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Marines Could Cut Infantry Troops to Expand Cyber Community

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  • Marine Corps Commandant Gen. Robert Neller testifies on Capitol Hill on Feb. 2, 2016, before the Senate Armed Services Committee hearing to examine the implementation of the decision to open all ground combat units to women. Cliff Owen/AP Marine Corps Commandant Gen. Robert Neller testifies on Capitol Hill on Feb. 2, 2016, before the Senate Armed Services Committee hearing to examine the implementation of the decision to open all ground combat units to women. Cliff Owen/AP

The Marine Corps may be approaching a steady-state end strength of 182,000 troops, but that doesn't necessarily mean personnel cutbacks are over.

Marine Commandant Gen. Robert Neller said Thursday that the Corps may consider scaling back its infantry population or operational forces -- with an emphasis on cutting from the most junior ranks -- in order to create space for an increase in its cyberwarfare community.

Speaking at an Atlantic Council event in Washington, D.C., Neller said he was looking hard at tradeoffs as the Marine Corps sought to develop well-trained, mature cyber warriors.

"I'm willing to take risk in the units we have now," he said. "Once we determine what are the capabilities we need and what are the types of Marines we need to do that, you know, those are not going to be [privates first class] and lance corporals over time."

The Corps, he said, had two options: to ask for an end strength increase after several years of drawing down, or restructure existing forces for a new mission. Neller said he would probably know how many cyber Marines the Corps needed by this summer, and then it would take an unspecified period of time to realize that growth.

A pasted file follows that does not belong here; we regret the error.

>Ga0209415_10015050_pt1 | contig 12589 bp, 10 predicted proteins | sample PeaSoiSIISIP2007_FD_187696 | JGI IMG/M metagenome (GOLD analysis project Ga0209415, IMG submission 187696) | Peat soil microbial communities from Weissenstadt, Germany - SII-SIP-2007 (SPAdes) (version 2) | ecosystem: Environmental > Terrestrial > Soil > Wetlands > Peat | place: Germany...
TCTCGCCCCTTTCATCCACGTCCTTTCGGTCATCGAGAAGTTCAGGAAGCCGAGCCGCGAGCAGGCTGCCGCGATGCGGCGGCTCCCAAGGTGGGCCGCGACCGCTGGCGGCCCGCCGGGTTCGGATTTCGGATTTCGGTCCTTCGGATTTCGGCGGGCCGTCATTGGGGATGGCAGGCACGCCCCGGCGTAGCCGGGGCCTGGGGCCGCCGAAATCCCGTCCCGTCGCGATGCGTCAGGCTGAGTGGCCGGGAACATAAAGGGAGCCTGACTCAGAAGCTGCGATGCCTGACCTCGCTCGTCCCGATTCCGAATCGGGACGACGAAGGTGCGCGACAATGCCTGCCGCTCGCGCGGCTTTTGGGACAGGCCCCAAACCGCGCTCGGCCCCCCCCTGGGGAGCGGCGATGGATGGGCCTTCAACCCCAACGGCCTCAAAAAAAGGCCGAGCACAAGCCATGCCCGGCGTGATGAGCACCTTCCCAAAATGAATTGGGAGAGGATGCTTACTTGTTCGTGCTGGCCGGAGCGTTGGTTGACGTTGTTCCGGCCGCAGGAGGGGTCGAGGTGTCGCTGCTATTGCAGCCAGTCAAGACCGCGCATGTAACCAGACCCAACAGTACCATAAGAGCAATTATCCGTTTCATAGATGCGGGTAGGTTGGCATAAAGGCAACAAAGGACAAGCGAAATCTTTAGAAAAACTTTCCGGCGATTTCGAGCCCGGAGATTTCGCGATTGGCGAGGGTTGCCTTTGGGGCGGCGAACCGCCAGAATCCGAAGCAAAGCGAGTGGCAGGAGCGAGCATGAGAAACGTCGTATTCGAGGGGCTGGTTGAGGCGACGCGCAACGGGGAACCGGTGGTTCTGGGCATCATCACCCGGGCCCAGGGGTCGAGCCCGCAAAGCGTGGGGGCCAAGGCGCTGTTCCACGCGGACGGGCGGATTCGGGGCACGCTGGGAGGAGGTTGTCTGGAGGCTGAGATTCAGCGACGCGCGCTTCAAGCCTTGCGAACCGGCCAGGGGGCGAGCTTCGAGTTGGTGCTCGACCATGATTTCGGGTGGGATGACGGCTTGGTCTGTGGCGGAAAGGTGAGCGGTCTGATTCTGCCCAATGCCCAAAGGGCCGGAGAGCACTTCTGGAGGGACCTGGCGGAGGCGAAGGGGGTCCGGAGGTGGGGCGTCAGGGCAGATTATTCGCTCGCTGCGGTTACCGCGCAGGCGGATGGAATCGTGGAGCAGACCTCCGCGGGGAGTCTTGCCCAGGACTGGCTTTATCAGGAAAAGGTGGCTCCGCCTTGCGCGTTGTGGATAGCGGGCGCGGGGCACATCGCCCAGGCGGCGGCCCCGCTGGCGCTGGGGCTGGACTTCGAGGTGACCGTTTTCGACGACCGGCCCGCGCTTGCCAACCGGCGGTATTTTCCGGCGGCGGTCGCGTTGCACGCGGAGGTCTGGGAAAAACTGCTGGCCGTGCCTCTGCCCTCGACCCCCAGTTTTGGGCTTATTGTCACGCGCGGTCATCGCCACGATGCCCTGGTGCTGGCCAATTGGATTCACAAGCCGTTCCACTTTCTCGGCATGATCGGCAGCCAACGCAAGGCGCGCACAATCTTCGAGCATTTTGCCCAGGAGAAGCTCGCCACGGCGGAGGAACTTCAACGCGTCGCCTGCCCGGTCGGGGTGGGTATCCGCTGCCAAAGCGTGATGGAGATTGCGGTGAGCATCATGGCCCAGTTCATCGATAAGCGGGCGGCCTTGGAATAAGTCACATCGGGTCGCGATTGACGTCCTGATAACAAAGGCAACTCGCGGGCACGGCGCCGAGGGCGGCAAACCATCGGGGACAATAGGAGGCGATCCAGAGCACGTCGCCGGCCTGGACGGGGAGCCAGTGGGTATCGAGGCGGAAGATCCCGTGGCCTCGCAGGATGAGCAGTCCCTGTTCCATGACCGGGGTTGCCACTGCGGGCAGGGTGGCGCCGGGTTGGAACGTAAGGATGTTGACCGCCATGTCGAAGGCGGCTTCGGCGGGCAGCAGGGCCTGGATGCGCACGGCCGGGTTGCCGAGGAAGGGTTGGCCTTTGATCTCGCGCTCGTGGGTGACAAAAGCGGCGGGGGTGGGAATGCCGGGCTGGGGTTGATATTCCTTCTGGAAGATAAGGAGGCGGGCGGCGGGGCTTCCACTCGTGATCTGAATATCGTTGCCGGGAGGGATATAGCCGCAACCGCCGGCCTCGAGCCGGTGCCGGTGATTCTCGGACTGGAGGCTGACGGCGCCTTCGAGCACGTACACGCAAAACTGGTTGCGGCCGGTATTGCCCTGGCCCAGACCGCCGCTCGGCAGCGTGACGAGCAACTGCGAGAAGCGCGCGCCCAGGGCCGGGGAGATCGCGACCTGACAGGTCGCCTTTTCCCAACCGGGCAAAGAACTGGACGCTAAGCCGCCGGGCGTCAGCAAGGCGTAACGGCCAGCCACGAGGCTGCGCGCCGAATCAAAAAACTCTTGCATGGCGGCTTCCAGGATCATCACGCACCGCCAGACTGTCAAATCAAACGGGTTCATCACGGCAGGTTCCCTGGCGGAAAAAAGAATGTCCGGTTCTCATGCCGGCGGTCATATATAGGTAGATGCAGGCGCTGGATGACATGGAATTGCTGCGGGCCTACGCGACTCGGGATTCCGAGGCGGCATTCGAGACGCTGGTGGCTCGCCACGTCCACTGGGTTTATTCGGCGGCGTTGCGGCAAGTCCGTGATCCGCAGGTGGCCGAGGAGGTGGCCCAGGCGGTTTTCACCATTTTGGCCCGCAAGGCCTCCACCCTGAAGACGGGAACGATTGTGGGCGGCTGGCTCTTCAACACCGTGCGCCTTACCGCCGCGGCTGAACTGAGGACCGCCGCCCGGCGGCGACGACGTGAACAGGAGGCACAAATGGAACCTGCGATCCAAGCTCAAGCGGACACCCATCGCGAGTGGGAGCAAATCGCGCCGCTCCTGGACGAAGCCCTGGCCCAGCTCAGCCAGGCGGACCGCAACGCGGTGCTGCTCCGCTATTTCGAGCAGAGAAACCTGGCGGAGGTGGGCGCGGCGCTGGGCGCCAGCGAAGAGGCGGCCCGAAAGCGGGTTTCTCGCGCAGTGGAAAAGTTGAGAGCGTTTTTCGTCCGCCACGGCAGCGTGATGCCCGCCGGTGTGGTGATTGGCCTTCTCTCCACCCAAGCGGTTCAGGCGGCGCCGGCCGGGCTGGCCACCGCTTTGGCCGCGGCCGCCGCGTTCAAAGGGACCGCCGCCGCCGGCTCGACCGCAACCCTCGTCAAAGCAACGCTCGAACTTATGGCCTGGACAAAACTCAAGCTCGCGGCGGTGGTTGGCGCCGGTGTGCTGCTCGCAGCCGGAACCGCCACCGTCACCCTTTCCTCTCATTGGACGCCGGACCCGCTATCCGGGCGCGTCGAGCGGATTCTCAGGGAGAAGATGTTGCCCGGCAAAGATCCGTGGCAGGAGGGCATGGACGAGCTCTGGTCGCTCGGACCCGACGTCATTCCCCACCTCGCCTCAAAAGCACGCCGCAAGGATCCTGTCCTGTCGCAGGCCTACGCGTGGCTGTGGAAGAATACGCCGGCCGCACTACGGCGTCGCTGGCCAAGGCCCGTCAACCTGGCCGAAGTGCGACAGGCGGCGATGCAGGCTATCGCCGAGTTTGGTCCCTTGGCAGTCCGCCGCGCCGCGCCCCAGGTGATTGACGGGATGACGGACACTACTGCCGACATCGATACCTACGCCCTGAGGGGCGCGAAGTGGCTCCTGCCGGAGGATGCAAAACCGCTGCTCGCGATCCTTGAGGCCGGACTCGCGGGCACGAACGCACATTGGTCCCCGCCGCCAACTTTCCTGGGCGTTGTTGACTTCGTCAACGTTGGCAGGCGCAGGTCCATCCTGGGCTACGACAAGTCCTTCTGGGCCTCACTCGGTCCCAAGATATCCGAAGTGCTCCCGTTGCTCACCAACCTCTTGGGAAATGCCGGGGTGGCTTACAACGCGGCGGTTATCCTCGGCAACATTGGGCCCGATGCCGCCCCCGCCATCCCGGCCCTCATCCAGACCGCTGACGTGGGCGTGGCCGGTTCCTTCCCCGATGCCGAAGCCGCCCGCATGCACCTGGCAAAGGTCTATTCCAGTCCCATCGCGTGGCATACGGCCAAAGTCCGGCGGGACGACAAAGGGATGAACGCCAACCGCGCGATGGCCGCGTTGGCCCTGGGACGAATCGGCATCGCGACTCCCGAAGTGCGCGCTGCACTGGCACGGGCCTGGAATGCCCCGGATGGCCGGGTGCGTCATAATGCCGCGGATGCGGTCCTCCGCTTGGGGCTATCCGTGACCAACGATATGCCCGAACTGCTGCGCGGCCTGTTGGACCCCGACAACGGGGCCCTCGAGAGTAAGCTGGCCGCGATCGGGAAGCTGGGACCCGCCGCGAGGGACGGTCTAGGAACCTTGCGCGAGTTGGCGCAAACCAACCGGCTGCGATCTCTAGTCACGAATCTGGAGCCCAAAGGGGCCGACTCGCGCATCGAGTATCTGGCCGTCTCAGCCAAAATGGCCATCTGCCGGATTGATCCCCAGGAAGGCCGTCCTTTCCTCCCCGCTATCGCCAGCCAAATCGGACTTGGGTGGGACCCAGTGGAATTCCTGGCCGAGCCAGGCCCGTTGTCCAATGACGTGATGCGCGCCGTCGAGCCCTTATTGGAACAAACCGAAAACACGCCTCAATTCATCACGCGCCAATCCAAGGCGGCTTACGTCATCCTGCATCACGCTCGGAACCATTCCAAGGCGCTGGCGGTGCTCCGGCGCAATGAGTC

In a fragmentary order Neller published in January, he called for growth in information operations and electronic warfare as well as cyberwarfare, giving the Marine Corps a fall 2017 deadline to complete the expansion.

"It takes 22 years to grow a colonel. So if we have to take structure, we'll probably take it from the more junior Marines, because those are the more easy to ... we can replace them," he said. "To grow a cyber Marine is a two-year pipeline, and we're in the process of growing our cyber capability. And the course that they have to go through has got a high attrition rate, so we've got to remission those people. So that's part of this talent management."

Neller said he was also looking to take advantage of existing cyber talent in the Marine Corps Reserve community as a way to stretch resources and training dollars even further.

"The advantage in the Reserves is they have a civilian life and they do this for real," he said. "So now we're going out, trying to find out who they are, how to get them involved in this stuff, because now we've skipped 5,10,15 years of development because somebody owns a cyber protection company and we put them right in there."

-- Hope Hodge Seck can be reached at hope.seck@monster.com. Follow her on Twitter at @HopeSeck.

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